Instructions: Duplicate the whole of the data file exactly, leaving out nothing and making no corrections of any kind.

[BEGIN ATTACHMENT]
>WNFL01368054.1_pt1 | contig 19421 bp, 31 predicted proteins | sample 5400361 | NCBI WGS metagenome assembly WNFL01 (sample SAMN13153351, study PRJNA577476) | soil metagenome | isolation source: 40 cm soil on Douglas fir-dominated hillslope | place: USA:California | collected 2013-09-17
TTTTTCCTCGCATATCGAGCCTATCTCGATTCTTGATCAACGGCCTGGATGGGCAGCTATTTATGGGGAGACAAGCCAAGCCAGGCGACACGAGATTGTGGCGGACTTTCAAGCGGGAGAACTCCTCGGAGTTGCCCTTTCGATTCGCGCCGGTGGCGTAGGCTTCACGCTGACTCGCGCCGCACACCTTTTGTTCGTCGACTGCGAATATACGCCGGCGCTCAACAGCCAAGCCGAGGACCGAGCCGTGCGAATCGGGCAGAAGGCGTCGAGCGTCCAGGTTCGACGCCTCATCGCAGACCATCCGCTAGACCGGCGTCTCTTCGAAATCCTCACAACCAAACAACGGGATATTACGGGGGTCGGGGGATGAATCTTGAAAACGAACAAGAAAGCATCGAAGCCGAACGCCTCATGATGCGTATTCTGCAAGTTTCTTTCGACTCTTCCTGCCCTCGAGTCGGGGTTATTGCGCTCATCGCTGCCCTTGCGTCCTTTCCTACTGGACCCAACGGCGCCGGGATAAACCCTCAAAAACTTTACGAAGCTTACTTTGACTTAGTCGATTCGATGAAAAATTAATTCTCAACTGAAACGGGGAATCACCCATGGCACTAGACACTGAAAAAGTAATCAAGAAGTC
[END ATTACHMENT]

>WNFL01368054.1_pt1 | contig 19421 bp, 31 predicted proteins | sample 5400361 | NCBI WGS metagenome assembly WNFL01 (sample SAMN13153351, study PRJNA577476) | soil metagenome | isolation source: 40 cm soil on Douglas fir-dominated hillslope | place: USA:California | collected 2013-09-17
TTTTTCCTCGCATATCGAGCCTATCTCGATTCTTGATCAACGGCCTGGATGGGCAGCTATTTATGGGGAGACAAGCCAAGCCAGGCGACACGAGATTGTGGCGGACTTTCAAGCGGGAGAACTCCTCGGAGTTGCCCTTTCGATTCGCGCCGGTGGCGTAGGCTTCACGCTGACTCGCGCCGCACACCTTTTGTTCGTCGACTGCGAATATACGCCGGCGCTCAACAGCCAAGCCGAGGACCGAGCCGTGCGAATCGGGCAGAAGGCGTCGAGCGTCCAGGTTCGACGCCTCATCGCAGACCATCCGCTAGACCGGCGTCTCTTCGAAATCCTCACAACCAAACAACGGGATATTACGGGGGTCGGGGGATGAATCTTGAAAACGAACAAGAAAGCATCGAAGCCGAACGCCTCATGATGCGTATTCTGCAAGTTTCTTTCGACTCTTCCTGCCCTCGAGTCGGGGTTATTGCGCTCATCGCTGCCCTTGCGTCCTTTCCTACTGGACCCAACGGCGCCGGGATAAACCCTCAAAAACTTTACGAAGCTTACTTTGACTTAGTCGATTCGATGAAAAATTAATTCTCAACTGAAACGGGGAATCACCCATGGCACTAGACACTGAAAAAGTAATCAAGAAGTC